In Norse myth the Dog Star Sirius is called Lokabrenna (‘the Burning of Loki’ or ‘Loki’s Brand’). Sif was the wife of Thor, the god of thunder. She had beautiful golden hair until Loki cut it all off for a prank. Thor was so angry that he wanted to kill the trickster, but Loki was able to persuade the dwarfs to make some magical hair for Sif, which once it touched her head, would grow like her own hair. It is clear that Sif’s hair is the golden corn, which is cut and regrows with the next year, making her a corn or harvest goddess. Her husband is the thunder god who brings the fertilizing rain to the earth in the summer, to make the corn grow. Loki, usually described as a god of wildfire and heat, is associated here with Sirius and the heat of the Dog Days, which causes the ripening and subsequent cutting of the grain.
The Feast of St. Christopher falls on 25th July. He is the patron saint of travellers, portrayed in the Eastern Church as a man with the head of a dog. He has two festivals on May 9th (in the Eastern Church) and July 25th (in the Western church) and these dates correspond to the setting and rising of Sirius, the Dog Star. This suggests an interesting Pagan origin for the Christian saint who carried the Christ Child across a raging river in a storm, and thus he became the patron of travellers who often wear St Christopher medals for protection.
In ancient Egypt, Sirius was the main seasonal marker which mobilised the whole calendar.  In contrast to elsewhere, the Egyptians thought its heliacal rising after its absence from the sky for seventy days brought the Nile inundation, the annual floods which carried rich alluvial mud for planting, and began the Egyptian year in the month Wep-renpet, ‘Opener of the Year’. They thought of Sirius as a feminine sun which added its own power to the usual sun, and the festivities at the Temple of Hathor in Dendera were chiefly concerned with the birth of this new sun. People would gather on the roof of the temple to see her rise with the sun Ra, sitting on the prow of his solar boat and uniting her rays with his as they melted into the dawn light. The Egyptians called the star Septit  (or Sothis in the Greek form), titled ‘the Water Bringer’ and identified it with Isis. During the festivities at Dendera, a statue of Isis/Hathor was carried up to the roof to face Sirius and the rising sun. Isis appears in the Pyramid Texts as the chief mourner for her husband, the vegetation god Osiris (identified with the constellation Orion), whom she brought back to life with magic. The rising of Sothis was considered to be the goddess coming to mourn her husband and revive him (as corn god) with the flooding of the Nile.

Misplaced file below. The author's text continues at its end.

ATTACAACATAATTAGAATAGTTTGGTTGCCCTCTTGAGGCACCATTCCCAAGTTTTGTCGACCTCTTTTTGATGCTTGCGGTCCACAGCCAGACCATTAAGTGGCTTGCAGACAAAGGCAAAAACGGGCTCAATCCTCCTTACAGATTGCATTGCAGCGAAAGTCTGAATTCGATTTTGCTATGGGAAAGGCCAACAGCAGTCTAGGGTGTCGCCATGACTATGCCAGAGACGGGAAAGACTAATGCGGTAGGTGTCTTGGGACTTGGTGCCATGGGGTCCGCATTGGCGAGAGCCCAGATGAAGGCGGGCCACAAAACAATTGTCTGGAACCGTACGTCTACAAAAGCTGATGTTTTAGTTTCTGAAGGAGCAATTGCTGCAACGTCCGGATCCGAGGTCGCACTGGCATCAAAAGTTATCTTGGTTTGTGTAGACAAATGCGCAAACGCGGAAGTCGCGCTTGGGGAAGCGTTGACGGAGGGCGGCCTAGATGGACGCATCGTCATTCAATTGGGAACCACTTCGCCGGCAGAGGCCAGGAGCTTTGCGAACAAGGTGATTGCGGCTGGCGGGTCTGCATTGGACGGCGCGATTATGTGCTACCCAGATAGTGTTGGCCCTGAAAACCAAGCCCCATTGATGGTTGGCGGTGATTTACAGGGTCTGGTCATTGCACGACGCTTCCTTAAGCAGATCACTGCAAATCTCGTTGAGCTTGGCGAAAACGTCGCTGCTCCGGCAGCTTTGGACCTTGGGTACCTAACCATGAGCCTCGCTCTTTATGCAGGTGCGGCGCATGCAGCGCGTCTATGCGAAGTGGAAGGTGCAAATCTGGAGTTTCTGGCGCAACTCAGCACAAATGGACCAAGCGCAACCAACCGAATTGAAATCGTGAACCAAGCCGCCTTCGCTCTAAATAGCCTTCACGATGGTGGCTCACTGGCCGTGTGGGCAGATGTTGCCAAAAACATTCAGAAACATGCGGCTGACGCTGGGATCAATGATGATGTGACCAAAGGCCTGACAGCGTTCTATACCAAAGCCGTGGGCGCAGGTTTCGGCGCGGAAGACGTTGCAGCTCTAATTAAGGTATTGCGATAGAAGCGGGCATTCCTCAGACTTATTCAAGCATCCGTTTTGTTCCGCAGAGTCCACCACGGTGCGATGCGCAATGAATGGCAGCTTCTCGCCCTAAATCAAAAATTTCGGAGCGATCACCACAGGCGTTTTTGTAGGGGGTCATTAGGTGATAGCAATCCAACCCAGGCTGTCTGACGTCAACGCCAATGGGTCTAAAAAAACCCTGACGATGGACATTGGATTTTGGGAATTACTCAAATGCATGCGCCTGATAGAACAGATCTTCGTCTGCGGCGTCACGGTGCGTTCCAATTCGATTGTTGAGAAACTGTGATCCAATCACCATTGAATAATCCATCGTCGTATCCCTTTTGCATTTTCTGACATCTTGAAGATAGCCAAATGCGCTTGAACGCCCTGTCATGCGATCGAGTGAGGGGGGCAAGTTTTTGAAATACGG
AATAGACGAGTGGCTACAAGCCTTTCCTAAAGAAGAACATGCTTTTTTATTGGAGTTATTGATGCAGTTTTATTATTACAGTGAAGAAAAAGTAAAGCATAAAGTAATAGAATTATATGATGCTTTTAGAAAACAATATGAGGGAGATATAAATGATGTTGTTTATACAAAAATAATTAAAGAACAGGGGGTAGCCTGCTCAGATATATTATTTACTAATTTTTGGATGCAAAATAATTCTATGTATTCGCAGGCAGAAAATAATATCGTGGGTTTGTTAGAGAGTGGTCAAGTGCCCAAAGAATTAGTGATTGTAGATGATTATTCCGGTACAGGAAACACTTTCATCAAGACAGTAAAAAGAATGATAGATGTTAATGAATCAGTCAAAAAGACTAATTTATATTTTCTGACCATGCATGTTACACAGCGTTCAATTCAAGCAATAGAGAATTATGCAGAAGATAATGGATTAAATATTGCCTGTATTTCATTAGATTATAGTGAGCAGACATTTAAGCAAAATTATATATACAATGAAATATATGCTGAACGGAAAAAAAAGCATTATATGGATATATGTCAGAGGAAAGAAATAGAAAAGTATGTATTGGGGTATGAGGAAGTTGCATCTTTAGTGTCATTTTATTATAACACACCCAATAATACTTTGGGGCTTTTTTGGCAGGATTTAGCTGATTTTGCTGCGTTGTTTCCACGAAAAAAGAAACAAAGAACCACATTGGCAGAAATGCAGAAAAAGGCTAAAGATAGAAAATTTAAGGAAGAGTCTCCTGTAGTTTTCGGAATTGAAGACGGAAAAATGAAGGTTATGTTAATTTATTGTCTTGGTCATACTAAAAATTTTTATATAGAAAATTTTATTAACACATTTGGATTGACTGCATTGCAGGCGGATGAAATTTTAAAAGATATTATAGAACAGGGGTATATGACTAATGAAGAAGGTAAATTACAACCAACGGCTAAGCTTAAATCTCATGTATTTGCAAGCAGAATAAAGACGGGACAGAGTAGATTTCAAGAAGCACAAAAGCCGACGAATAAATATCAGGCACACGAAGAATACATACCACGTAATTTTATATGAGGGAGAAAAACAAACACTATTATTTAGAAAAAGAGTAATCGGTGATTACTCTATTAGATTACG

Sirius disappears from the sky for seventy days before its heliacal rising. This marked its death and rebirth and re-started the calendar. The Egyptians noted that every ten days one of the thirty six decans (the stars that kept the calendar, chosen because they followed the same pattern as Sirius) disappeared into the west and remained unseen for a period of time before reappearing with the dawn in the east. As one ‘died’ another was ‘reborn’ every ten days, according to Papyrus Carlsburg 1. During the period the star was missing, it was said to have entered the Duat (‘Embalming House’) or netherworld, where its impurities were shed, preparing it for rebirth.  The Egyptian mummification process took seventy days, the period of time the decans spent in the Duat.
Of all the stars only the heliacal rising of Sirius coincides with the length of our solar year of 365.25 days. Each year it started time – and therefore order, the seasons and creation – and because of this it was sometimes linked with the benu bird of creation. The benu had alighted on the primordial mound which had emerged from the elemental waters, the only place not submerged and when it flew away, the sun rose for the first time and brought light and life to the world, just as the heliacal rising of Sirius did each year. The Greeks identified the benu with the phoenix. Tacitus (1st century CE) reported that it took 1461 years for the benu to fly to the east and back. This was because the Egyptians calculated that Sothis took 1461 years to recycle through their 365 day calendar, moving forward by a day every four years (which accrued because they had no leap year). This was called a Sothic Year.
© Anna Franklin, heavily condensed from Lughnasa, History, Lore and Celebration by Anna Franklin, Lear Books
 Pliny, Natural History. II
 Aristotle Hist. An.
 Hydrophobia is better known as rabies, one of the symptoms of which is a blazing thirst but a fear of water.
 Marcel Detienne, The Gardens of Adonis, Princeton University Press, 1977
 Dr. E.C. Krupp, Beyond the Blue Horizon, Oxford University Press, Oxford, 1991
 A Greek form of her Egyptian name Aset or Eset, meaning ‘throne’.
 Dr. E.C. Krupp, Beyond the Blue Horizon, Oxford University Press, Oxford, 1991